Jupp. Be aware that there are two kits: A more expensive one that includes the lever for the seat post and a less expensive one that does not include it. You need the cheaper one.

Originally Posted by Kevindale View Post
Do the rear hinge bushings have to be replaced at a Brompton shop, or is that something I can do? On the Brompton site, they recommend having a shop do it.
For a reason. You can do it yourself if you know what you are doing (as in: you have done it before), are an experienced mechanic and have no problem working on your Brompton with an electric drill. I any of that is not the case go to an experienced (!) Brompton shop. Even many shops don't do it themselves or do it in a ****ty way.
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Old 04-01-18, 01:14 PM
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Originally Posted by berlinonaut View Post
Jupp. Be aware that there are two kits: A more expensive one that includes the lever for the seat post and a less expensive one that does not include it. You need the cheaper one.

For a reason. You can do it yourself if you know what you are doing (as in: you have done it before), are an experienced mechanic and have no problem working on your Brompton with an electric drill. I any of that is not the case go to an experienced (!) Brompton shop. Even many shops don't do it themselves or do it in a ****ty way.
Great information. Thank you.
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Old 04-01-18, 06:34 PM
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I would buy a new steel bike. You live on the ground floor. You can choose the S bar that you like, any color that pleases you and everything will be brand new. Newer brake levers, maybe even the 2018 brake calipers, new shifter, new bell. No wear/rust on bearings, tires, plastic wheels/chain guide sprokets, brake/shifter cables etc. Plus you get a free pump thrown in. From the get go, you ride. No need to waste time ordering/replacing parts. What is the weight savings going Ti by the way?

Ah yes, warranty starts the day you buy, maybe free bike check up/service once?

Another thing. Why get the rack on a two speed? You negate the weight savings. Scrap the rack, save the money and get the front luggage block and a bag.

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Old 04-01-18, 08:28 PM
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Originally Posted by dahoneezz View Post
....Another thing. Why get the rack on a two speed? You negate the weight savings. Scrap the rack, save the money and get the front luggage block and a bag.
Hehe.. I self-supported tour on the Brompton and only use the front luggage block to carry my all camping gear. I gotta keep that rack clear so I can roll the folded bike and gear as much as possible .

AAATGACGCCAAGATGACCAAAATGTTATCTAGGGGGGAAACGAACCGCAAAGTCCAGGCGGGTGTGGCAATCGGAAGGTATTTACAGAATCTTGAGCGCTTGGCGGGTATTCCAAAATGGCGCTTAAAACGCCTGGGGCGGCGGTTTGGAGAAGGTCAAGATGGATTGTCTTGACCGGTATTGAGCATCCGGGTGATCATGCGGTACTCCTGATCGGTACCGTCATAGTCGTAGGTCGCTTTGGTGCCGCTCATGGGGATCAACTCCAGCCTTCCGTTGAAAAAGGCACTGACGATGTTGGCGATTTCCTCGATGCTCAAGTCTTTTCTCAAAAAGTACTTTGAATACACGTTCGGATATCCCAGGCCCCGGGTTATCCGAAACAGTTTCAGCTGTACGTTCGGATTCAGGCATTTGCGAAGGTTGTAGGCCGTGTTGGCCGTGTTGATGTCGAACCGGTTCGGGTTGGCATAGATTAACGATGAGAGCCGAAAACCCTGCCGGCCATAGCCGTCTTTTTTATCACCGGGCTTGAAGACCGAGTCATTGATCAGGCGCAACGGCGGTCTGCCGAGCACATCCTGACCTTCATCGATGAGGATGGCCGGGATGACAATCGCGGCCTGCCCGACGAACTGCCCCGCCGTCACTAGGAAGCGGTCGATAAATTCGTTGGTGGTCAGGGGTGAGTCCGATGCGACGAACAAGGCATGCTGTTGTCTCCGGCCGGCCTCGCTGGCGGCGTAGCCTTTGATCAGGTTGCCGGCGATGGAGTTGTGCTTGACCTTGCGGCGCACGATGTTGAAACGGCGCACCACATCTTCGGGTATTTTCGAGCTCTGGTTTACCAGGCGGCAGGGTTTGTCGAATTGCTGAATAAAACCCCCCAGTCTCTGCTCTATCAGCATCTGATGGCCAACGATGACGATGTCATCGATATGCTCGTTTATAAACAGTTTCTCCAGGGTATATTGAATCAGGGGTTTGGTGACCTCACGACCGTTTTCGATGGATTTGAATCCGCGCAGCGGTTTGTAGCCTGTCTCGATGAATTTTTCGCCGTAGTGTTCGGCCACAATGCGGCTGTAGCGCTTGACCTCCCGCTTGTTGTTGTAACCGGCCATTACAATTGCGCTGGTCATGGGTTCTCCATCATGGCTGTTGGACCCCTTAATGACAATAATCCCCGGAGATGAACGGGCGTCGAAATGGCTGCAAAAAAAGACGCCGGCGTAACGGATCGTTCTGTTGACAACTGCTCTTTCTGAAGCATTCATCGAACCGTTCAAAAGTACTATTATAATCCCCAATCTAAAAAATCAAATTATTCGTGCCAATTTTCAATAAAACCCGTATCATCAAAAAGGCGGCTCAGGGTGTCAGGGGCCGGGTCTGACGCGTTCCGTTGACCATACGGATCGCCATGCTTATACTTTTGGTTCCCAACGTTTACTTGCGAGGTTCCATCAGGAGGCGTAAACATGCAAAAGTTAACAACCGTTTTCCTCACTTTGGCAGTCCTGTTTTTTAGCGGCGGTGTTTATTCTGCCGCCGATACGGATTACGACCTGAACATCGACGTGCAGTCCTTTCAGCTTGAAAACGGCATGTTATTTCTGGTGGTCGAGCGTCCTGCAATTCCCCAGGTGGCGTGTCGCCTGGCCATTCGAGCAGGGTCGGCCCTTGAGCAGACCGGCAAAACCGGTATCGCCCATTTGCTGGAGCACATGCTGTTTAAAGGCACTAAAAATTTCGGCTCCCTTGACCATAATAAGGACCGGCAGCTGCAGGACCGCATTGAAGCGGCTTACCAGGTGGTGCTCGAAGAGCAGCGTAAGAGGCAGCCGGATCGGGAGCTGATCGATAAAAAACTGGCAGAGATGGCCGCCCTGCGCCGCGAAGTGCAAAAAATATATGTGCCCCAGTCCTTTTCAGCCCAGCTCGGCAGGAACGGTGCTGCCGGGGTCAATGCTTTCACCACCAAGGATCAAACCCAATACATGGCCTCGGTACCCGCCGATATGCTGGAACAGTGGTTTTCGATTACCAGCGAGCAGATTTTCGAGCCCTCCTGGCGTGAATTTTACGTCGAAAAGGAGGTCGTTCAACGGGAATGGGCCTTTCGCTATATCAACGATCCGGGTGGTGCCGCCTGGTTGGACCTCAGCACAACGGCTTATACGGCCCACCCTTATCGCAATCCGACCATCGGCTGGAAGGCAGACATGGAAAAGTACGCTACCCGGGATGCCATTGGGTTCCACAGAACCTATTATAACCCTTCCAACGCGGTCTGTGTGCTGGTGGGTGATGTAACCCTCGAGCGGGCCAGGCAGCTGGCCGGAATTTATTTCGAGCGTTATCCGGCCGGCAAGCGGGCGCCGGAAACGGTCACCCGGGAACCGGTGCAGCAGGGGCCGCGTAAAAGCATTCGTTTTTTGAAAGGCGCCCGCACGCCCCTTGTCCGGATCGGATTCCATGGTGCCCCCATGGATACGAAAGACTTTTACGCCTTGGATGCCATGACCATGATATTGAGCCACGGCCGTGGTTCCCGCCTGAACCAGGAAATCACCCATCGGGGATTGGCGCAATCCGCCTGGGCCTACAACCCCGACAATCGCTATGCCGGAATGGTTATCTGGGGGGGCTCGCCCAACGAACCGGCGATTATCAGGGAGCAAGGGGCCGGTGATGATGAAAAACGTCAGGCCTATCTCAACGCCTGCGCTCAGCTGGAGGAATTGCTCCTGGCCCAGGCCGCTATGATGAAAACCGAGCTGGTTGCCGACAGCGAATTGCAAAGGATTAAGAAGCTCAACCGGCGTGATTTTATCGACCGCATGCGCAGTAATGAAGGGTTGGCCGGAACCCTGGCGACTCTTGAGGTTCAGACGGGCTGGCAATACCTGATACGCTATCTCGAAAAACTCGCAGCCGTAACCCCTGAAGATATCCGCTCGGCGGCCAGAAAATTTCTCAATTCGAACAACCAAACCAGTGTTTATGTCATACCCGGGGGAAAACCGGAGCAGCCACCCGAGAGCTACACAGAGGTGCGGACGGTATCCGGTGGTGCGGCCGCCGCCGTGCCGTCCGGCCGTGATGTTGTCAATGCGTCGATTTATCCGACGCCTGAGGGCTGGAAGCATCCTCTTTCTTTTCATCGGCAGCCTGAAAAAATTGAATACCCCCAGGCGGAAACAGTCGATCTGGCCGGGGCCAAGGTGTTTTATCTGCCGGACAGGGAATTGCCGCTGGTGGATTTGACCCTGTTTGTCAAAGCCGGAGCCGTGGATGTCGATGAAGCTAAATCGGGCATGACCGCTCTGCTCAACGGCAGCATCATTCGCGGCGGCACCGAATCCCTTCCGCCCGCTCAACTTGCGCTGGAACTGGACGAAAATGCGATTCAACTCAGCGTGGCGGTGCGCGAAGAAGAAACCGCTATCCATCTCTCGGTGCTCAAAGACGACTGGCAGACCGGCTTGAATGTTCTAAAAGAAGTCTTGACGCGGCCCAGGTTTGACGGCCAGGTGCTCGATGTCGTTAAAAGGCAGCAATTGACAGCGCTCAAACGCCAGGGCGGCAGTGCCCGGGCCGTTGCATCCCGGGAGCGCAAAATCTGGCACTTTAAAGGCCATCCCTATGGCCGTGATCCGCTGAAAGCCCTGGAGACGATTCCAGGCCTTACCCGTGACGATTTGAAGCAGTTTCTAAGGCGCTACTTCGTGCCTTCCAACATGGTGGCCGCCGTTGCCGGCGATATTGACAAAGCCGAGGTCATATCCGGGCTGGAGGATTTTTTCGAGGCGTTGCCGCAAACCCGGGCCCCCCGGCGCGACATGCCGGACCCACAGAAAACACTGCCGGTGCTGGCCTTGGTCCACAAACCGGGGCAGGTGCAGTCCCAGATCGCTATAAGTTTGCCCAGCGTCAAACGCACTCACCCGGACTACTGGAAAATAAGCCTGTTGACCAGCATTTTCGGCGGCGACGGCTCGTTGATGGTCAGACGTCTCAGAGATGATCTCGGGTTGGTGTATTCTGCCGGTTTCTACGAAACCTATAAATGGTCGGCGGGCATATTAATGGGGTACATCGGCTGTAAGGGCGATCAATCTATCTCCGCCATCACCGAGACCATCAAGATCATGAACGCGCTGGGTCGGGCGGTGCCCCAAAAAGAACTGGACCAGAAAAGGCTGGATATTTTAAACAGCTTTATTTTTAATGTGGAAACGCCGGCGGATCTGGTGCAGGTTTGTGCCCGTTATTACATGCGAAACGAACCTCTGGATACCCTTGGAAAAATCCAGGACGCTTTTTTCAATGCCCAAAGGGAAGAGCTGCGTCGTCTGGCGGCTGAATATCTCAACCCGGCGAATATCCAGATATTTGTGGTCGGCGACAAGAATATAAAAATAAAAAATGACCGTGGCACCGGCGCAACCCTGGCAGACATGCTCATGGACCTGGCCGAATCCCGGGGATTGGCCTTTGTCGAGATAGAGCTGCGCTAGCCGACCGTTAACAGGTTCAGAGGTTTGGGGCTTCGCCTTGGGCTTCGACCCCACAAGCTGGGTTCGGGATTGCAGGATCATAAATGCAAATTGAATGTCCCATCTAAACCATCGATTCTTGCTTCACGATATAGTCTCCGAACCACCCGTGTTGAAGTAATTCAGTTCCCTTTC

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Old 04-02-18, 02:00 AM
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Originally Posted by dahoneezz View Post
What is the weight savings going Ti by the way?
On an actual Brompton Ti about 750g, on an older model like that one here up to 1kg (including the ti seat post), according to Brompton. Well worth it if you can afford it. Plus the ti fork and rear frame are scratch- and corrosion-resistant. Depending on the price a used ti is therefor absolutely worth buying. No need to change the brakes btw. - I do not see an advantage in the 2018 ones. The 2018 bell is a joke. And this older version has the luxury of a ti-folding-pedal-bolt that today's bikes no longer have.

Originally Posted by dahoneezz View Post
Another thing. Why get the rack on a two speed? You the weight savings. Scrap the rack, save the money and get the front luggage block and a bag.
Depending what you intend to do the rack may be useful or not. If you roll the folded bike a lot or use it in trolley mode in the supermarket it works better with a rack. If you want to travel with the bike a rack can sometimes be better, for luggage as well as for protection. If you have to carry bigger things like packages a rack can be really helpful. I have both, Brompton with and w/o rack. While I personally like the non-rack-version more regarding the looks the rack version is more practical. And yes, one of my tis has a rack, too. Plus hub-dynamo, a leather saddle and a nine-speed. Still it is 750g lighter than the same bike would be in steel.

Getting rid of the rack is just three bolts plus you can sell it and make some money. Upgrading a steel to ti is utterly expensive and upgrading a non-rack to a rack-version is ~150€. Maybe the OP will have to spend ~250€ in maintenance parts and upgrading the brake levers, the rear frame clip and to the spider cranks (w/o bag, luggage block and hinge repair, should it be necessary). If the price is right this bike is a good buy.

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Old 04-02-18, 02:06 AM
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Originally Posted by CliffordK View Post
Depending on how brand specific you are, that is probably a square taper bottom bracket, and widely supported with 3rd party parts you could source without replacing the bottom bracket.
If you use 3rd party cranks the folding pedal will not fold unless you do some mechanical work on the left crank.
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Old 04-02-18, 03:22 AM
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Originally Posted by dahoneezz View Post
I would buy a new steel bike. You live on the ground floor. You can choose the S bar that you like, any color that pleases you and everything will be brand new. Newer brake levers, maybe even the 2018 brake calipers, new shifter, new bell. No wear/rust on bearings, tires, plastic wheels/chain guide sprokets, brake/shifter cables etc. Plus you get a free pump thrown in. From the get go, you ride. No need to waste time ordering/replacing parts. What is the weight savings going Ti by the way?

Ah yes, warranty starts the day you buy, maybe free bike check up/service once?

Another thing. Why get the rack on a two speed? You negate the weight savings. Scrap the rack, save the money and get the front luggage block and a bag.